THE HERO'S JOURNEY
The next story model I'd like to briefly discuss is called The Hero's Journey. It's based on the work of scholar Joseph Campbell who, in his book The Hero With A Thousand Faces, examined the mythic stories of the past and identified certain patterns that kept surfacing over and over. Christopher Vogler translates Campbell's theories into practical application for writers in his book, The Writer's Journey: Mythic Structure for Writers. And, of course, the idea is so popular that a quick internet search will turn up piles of additional information and discussion on this topic.
For our purposes here, a quick description of the structure Vogler has outlined will suffice:
1. THE ORDINARY WORLD
The hero is shown in his normal world, in his version of "life as usual." He may be content there, or he might be uncomfortable or discontent with his life as it is. This allows readers to see who the hero is before things change, so they are able to understand the contrast between the hero's past experiences and the adventure he undertakes in the story.
2. THE CALL TO ADVENTURE
Something changes. It might be external pressure from a challenge or crisis that arises in his life, or it might be the internal pressure of his discontent urging him to look beyond the horizon.
3. REFUSAL OF THE CALL
Often (though not always) the hero will initially be reluctant to take on the adventure that is presented to him. He may be held back by his own fear of the unknown, a feeling of obligation to the people who populate his ordinary world, or (if he is content with things the way they are) an unwillingness to see things change.
4. MEETING THE MENTOR
The hero meets with a character who acts as an adviser--often an older person, or one who has experience dealing with the challenge the hero now faces. The mentor may give the hero training or equipment he will need on his journey.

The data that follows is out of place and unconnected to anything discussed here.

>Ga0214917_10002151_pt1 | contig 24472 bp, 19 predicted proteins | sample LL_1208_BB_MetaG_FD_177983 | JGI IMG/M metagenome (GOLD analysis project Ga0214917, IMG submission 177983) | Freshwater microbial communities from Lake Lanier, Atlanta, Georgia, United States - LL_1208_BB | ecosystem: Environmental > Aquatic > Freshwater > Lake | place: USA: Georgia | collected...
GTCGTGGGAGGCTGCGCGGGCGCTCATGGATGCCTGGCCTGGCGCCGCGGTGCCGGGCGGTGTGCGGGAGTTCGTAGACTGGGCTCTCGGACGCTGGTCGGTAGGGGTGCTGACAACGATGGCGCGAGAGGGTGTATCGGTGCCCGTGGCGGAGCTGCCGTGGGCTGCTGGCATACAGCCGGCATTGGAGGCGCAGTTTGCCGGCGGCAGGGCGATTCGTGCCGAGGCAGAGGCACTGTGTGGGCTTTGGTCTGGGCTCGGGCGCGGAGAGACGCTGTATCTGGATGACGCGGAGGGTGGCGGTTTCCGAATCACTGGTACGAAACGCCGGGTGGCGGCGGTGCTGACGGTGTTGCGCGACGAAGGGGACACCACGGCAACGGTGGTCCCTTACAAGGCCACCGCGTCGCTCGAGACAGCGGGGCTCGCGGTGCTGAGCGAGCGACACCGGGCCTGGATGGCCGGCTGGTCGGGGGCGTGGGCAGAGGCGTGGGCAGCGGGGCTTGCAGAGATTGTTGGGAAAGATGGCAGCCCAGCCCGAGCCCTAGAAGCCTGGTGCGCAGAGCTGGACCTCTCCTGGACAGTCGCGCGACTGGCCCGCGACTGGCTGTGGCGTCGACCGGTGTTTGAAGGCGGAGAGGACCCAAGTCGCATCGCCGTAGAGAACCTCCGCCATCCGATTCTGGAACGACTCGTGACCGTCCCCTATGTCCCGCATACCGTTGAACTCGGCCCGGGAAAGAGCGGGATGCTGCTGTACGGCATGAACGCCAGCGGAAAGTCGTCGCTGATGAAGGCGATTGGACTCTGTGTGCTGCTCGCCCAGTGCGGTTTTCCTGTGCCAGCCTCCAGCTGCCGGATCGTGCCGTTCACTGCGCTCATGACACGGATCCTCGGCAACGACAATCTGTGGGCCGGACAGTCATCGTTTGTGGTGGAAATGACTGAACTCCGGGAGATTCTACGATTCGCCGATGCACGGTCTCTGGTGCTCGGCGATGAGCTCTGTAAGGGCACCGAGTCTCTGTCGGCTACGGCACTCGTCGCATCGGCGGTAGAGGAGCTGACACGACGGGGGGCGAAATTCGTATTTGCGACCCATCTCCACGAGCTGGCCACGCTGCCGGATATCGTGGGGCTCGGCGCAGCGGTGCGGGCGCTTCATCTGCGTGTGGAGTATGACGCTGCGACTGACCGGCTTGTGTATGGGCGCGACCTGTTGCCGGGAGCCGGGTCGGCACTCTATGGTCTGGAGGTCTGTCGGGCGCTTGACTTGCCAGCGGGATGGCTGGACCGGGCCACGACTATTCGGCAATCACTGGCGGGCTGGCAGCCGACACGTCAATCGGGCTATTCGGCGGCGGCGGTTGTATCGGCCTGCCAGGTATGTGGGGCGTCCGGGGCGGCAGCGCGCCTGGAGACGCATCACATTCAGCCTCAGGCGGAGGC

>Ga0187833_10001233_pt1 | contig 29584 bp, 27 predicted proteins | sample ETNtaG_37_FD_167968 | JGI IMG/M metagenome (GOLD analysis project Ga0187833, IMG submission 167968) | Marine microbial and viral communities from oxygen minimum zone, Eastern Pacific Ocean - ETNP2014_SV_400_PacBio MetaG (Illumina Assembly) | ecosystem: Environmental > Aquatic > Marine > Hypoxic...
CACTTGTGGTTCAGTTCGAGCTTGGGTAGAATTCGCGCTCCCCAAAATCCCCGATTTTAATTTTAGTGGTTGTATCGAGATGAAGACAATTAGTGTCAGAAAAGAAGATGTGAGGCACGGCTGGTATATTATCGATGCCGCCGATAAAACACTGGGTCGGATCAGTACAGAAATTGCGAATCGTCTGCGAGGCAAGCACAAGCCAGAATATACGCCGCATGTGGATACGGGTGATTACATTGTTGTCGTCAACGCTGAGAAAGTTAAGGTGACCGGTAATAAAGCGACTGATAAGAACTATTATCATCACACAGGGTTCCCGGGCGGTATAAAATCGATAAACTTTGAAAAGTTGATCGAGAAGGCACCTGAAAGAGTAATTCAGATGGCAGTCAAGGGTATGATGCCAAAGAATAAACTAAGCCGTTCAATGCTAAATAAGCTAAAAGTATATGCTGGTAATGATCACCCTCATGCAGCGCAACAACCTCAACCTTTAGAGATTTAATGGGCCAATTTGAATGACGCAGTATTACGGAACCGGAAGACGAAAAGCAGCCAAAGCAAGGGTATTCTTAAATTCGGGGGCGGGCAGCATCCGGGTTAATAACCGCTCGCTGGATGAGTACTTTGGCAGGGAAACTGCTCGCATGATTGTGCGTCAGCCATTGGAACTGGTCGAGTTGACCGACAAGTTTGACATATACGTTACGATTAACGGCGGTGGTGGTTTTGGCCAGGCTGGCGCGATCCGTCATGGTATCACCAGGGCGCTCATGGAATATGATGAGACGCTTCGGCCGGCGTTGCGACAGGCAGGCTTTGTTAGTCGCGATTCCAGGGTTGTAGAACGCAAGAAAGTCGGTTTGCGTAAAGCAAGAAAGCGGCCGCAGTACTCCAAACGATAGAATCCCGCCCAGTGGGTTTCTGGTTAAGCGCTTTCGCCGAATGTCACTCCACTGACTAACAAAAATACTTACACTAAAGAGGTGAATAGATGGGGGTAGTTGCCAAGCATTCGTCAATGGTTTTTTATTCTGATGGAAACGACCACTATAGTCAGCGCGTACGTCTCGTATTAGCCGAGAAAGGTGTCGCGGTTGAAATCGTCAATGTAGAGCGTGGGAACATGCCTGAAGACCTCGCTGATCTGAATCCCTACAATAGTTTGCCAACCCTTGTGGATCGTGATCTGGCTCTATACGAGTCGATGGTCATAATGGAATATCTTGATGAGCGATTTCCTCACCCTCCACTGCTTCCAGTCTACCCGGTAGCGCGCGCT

5. CROSSING THE first THRESHOLD
The hero commits to the journey and leaves (either literally or metaphorically) his ordinary world for the unknown world of the adventure. This is the point of no return.
6. TESTS, ALLIES, AND ENEMIES
In the new, unfamiliar world of the adventure, the hero has experiences that challenge his abilities and understanding. He meets characters who become allies or enemies (or sometimes one masquerading as the other).
7. APPROACH TO THE INMOST CAVE
The hero and his allies become more proactive, not simply responding to the tests as they come, but actively preparing for, and seeking out solutions to the overarching challenge of the adventure. Often there is a "threshold guardian" that must be passed in order to reach the inmost cave.
8. THE SUPREME ORDEAL
Near the middle of the story, the hero has a confrontation with the antagonistic force, which results in either a temporary (but hollow) victory, or a temporary (but not utterly hopeless) defeat. The hero faces his greatest fear, often with a "taste of death" in one form or another--a narrow escape, loss of an ally (especially the mentor), a death-related setting such as a tomb, etc.
9. THE REWARD (AKA SEIZING THE SWORD)
Devastated by his losses and harried by the enemy, the hero regroups and prepares for a final confrontation. In the dark aftermath of the Supreme Ordeal, the Hero realizes that although he didn't win the day, he has gained something from the ordeal that will allow him to ultimately overcome the challenge he faces. It might be an actual object, such as a magical weapon, the secret code, or the girl's mother's phone number, or it might just be a new understanding of himself or his opponent. Either way, it's the thing that will allow the hero to win in the end.
10. THE ROAD BACK
The hero sets off again on the journey, determined to see it through this time for good. He makes a conscious decision to finish what he started.
11. THE RESURRECTION
This is the final battle, the ultimate test presented by the story's call to action. This is the make or break, life or death moment of the story, in which the hero either fails completely (if the story is a tragedy) or experiences total victory. It is the battle out of death and darkness, and the return to life and light.
12. RETURN WITH THE ELIXIR
At the end of the journey, the hero returns to his ordinary world with something that will make that world better. It might be a literal object, but often it's something less substantial, such as protection, a message, or a moral that will show people how to live more abundantly in the ordinary world. The hero is changed by his journey, and he takes that change home with him to share with others so that they (and the reader) may also gain from his experience.